AB - INTRODUCTION:: To describe the different delay types in women with gynecological cancer and to analyze the relationship between diagnostic delay and a number of characteristics for patients, cancers, and the health care system. METHOD:: Data were obtained from 4 different questionnaires, the Electronic Patient Journal (EPJ), and the Danish Gynecological Cancer Database (DGCD). A total of 161 women with ovarian cancer (63), endometrial cancer (50), cervical cancer (34), and vulvar cancer (14) were included. Outcome measures were different delay types counted in days and 4 clinically important variables' impact on the diagnostic delay: presence of alarm symptoms, age (divided into 2 groups: ≤60 or >60 years), performance of gynecological examination by the general practitioner (GP), and notification of cancer suspicion on first referral from GP. RESULTS:: Across cancer types, median total delay was 101 days. Some 10% of women experienced the longest delay with a total delay of 436 days or more. Vulva cancer had the longest delay, whereas women with ovarian cancer had the shortest delay. More than one third (39%) of the women consulted their GP for reasons other than the predefined alarm symptoms. Gynecological examination by the GP was less likely to be performed if the woman did not present with vaginal bleeding. The length of the delay was shortened by performance of a gynecological examination by the GP and a primary referral from the GP raising the receiver's suspicion of cancer. CONCLUSION:: Reducing diagnostic delays should be achievable, particularly for those most delayed, and interventions aimed at reducing delays need to be developed. Creation of new valid instruments for measuring delay is essential in future research.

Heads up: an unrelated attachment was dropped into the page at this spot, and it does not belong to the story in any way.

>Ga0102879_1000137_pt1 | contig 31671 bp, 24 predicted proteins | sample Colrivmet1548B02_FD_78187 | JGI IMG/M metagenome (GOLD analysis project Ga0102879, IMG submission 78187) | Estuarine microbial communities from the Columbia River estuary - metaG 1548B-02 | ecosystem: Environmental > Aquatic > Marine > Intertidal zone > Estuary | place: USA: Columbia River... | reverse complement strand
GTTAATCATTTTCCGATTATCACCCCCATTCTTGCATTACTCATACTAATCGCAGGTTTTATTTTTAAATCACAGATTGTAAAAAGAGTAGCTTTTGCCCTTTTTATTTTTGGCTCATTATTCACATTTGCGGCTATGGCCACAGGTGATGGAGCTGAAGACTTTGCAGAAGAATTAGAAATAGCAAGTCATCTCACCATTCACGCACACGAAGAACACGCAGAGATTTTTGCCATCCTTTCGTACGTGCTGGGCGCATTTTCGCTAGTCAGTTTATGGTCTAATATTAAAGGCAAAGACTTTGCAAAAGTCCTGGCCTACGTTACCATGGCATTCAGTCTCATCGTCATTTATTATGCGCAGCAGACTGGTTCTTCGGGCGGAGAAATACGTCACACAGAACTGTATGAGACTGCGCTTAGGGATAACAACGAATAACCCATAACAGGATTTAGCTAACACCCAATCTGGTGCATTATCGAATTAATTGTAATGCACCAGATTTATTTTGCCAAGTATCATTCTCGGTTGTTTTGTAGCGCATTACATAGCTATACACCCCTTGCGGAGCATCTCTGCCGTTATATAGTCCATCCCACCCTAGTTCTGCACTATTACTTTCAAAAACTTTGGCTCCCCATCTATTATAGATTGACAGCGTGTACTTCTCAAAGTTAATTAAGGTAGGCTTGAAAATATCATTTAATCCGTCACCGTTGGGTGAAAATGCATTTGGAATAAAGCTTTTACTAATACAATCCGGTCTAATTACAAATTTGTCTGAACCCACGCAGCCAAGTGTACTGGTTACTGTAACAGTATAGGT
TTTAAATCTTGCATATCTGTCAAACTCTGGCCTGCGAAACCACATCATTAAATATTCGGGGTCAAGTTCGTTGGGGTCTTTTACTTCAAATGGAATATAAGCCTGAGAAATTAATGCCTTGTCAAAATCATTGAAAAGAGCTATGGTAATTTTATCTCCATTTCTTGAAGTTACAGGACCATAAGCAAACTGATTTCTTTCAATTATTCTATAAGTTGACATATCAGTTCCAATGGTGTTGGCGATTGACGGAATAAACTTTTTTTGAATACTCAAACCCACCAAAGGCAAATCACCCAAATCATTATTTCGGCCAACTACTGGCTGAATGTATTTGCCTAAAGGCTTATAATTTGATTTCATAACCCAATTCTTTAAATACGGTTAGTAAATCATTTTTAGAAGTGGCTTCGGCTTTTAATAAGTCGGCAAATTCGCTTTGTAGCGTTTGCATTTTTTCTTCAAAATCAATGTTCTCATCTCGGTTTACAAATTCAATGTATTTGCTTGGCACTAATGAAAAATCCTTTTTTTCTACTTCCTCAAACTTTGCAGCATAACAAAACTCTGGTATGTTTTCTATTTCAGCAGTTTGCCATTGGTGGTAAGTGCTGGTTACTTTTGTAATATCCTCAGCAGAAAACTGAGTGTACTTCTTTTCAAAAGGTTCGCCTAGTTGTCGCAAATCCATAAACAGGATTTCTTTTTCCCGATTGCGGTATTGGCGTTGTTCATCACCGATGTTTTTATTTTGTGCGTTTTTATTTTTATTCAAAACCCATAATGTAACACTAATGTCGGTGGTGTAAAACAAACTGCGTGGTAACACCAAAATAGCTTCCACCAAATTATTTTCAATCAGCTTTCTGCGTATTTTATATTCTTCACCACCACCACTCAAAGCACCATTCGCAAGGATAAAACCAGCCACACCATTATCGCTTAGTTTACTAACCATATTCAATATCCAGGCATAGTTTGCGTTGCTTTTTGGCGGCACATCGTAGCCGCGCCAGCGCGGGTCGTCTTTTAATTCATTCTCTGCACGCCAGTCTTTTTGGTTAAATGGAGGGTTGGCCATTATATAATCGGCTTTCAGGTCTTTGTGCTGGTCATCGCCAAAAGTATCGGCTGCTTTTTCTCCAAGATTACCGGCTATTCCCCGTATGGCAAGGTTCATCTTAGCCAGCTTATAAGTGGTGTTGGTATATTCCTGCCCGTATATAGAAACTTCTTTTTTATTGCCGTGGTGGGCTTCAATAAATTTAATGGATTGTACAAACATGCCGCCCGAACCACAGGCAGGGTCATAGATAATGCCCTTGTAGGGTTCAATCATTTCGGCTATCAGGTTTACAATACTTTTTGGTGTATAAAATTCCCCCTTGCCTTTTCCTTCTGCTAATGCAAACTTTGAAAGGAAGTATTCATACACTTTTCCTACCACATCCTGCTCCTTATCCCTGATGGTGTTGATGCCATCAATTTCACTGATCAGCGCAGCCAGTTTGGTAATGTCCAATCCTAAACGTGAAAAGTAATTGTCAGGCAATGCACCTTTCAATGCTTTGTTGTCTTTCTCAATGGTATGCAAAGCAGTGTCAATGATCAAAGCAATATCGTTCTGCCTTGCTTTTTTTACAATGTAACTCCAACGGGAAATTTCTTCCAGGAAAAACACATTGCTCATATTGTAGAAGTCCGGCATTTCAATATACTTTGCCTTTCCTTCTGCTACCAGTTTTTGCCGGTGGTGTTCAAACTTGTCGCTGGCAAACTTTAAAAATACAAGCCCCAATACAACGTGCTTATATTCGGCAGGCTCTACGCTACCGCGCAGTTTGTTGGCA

U2 - 10.1097/IGC.0b013e31821d2770

DO - 10.1097/IGC.0b013e31821d2770

M3 - Journal article

VL - 21

SP - 967

EP - 974

JO - International Journal of Gynecological Cancer

JF - International Journal of Gynecological Cancer

SN - 1048-891X

IS - 6

ER -